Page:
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Sep-28-2013 22:41printcomments

Hypocrisy of the Paranoid

The true hypocrite is the one who ceases to perceive his deception, the one who lies with sincerity. --Andre Gide


(MANAMA, Bahrain) - Hypocritical behaviour:

*Carry fire in one hand and water in the other. To be duplicitous, to engage in double-dealing; to be two-faced, to speak with forked tongue.

*The expression comes from Plautus; it continues “to bear a stone in one hand, a piece of bread in the other.” Thus, the expression indicates that a person is prepared to act in totally contradictory ways to achieve his purposes.

*Strain at a gnat and swallow a camel. To make a great commotion about an insignificant matter while accepting grave faults and injustices without a murmur; to complain vociferously about minor transgressions while committing deplorable offenses.


The following was taken from Mental Health America:

*Paranoia involves feelings of persecution and an exaggerated sense of self-importance.

*Symptoms of paranoia and paranoid disorders include intense and irrational mistrust or suspicion, which can bring on a sense of rage, hatred, and betrayal.

How do these fit together to add up to Paranoid Hypocrisy? As a simple illustration, think of millions of American gun owners who believe it's necessary to own guns (paranoia), who also refuse to pass laws requiring background checks for would-be gun owners (hypocrisy).

Americans carry a tremendous amount of guilt around with them (paranoia) as they preach moral behaviour. (hypocrisy) Constant reminders of the holocaust during WWII are designed to keep six million victims of German camps firmly in the minds of all.

Here's a fitting scene from Joseph Heller's Catch-22:

“Who's they?" He wanted to know. "Who, specifically, do you think is trying to murder you?"

"Every one of them," Yossarian told him.

"Every one of whom?"

"Every one of whom do you think?"

"I haven't any idea."

"Then how do you know they aren't?"

"Because..." Clevinger sputtered, and turned speechless with frustration.

Clevinger really thought he was right, but Yossarian had proof, because strangers he didn't know shot at him with cannons every time he flew up into the air to drop bombs on them, and it wasn't funny at all.”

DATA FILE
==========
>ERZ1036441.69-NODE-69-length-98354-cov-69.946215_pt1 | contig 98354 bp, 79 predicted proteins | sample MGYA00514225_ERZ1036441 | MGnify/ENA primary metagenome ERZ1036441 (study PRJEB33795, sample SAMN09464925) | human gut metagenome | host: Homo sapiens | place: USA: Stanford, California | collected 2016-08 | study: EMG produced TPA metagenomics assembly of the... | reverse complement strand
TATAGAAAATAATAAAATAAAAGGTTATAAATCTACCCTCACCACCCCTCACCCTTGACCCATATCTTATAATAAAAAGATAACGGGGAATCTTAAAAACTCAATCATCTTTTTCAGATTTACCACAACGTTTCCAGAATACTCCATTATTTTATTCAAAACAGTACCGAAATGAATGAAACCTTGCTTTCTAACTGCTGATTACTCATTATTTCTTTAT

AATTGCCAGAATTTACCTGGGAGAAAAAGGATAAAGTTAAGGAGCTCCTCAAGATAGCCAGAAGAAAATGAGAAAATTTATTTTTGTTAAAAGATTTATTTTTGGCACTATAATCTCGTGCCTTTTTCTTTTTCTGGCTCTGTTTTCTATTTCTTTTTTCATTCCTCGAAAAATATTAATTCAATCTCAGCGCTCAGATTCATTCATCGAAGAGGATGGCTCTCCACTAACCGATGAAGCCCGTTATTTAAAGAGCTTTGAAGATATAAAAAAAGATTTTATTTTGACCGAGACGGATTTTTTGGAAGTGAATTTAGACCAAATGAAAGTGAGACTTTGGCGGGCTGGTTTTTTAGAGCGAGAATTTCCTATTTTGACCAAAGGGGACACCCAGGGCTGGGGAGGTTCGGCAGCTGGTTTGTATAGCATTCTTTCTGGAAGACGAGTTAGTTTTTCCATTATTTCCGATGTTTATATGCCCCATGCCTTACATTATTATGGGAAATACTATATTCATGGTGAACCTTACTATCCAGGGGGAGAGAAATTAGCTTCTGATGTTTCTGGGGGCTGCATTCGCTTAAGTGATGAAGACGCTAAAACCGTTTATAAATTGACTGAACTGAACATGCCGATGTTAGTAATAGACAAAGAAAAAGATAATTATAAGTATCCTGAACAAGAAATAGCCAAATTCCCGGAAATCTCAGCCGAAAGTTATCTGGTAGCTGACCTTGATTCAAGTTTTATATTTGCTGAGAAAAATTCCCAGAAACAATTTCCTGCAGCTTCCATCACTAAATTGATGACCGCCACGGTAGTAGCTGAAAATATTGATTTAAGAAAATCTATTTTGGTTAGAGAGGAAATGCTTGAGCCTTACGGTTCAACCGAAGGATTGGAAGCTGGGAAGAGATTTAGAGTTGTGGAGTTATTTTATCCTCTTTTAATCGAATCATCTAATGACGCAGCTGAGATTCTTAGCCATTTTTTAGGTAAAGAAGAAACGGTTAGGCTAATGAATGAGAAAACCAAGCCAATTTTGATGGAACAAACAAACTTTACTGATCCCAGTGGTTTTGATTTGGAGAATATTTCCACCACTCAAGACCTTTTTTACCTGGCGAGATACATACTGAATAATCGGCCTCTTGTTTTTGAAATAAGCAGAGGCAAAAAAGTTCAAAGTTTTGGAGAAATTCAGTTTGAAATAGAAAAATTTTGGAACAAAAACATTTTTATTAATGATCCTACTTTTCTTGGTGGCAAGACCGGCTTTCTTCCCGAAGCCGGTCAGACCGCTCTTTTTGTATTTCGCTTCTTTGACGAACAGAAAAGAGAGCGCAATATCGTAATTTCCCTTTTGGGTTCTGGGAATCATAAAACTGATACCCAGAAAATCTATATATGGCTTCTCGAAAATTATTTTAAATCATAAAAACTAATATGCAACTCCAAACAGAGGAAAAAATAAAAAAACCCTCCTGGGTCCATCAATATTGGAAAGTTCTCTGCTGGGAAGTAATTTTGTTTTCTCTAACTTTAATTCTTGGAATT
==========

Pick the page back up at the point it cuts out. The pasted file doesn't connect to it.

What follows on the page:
And so it was when I was a pre-teen, going to bed after watching a cowboy and Indian film. My Indians are the Palestinians who now haunt Israeli nights.

The Israeli's have played very effectively on American guilt over the colonization of Indian Territory. How could an American honestly criticise Israeli settlements? How could Americans forget or bury their colonial history?

It's a similar problem with the recent kafuffle over sarin gas. Al-Assad’s government built up their gas response to Israeli nuclear bombs.

Who was responsible for the yet unidentified user of sarin gas in Syria? Who benefits? Certainly not the Syrian government!

Give a moment's thought to the absurdity of America taking a holier-than-thou stance on the use of WMDs of any kind.

The US is the only country in the world to have used nuclear weapons against another country while destroying Nagasaki and Hiroshima.

In Iraq, it was America again who gave banned gas for Iraq to use against Iranians and their own people.

America’s use of depleted uranium has left hundreds of thousands of Iraqi children with deformities.

The only other country to use horrible weapons has been Israel, using phosphorous bombs that burn holes through women, children and elderly civilians.

Tacitus said "If you would know who controls you see who you may not criticise.” You may not criticise the US military, arms manufacturers, or Israel.


Throughout his life as an educator, Dr. Paul J. Balles, a retired American university professor and freelance writer, has lived and worked in the Middle East for 40 years - first as an English professor (Universities of Kuwait and Bahrain), and for the past ten years as a writer, editor and editorial consultant.

He’s a weekly Op-Ed columnist for the GULF DAILY NEWS . Dr. Balles is also Editorial Consultant for Red House Marketing and a regular contributor to Bahrain This Month. He writes a weekly op-ed column for Akbar Al Khaleej (Arabic). He has also edited seven websites, including,

Paul has had more than 350 articles published, focusing on companies, personality profiles, entrpreneurs, women achievers, journalists and the media, the Middle East, American politics, the Internet and the Web, consumer reports, Arabs, diplomats, dining out and travel. Paul's articles on are frank and enlightening. We are very appreciative of the incredible writings Dr. Balles has generated for our readers over the years, and we are very pleased to list him among our most valued contributors.

Indulging the hard subjects that keep the world divided is our specialty at, and with writers like Dr. Paul Balles on our team, we amplify our ability to meet challenges and someday, will see the effects of this exist in context with a more peaceful and generally successful world.



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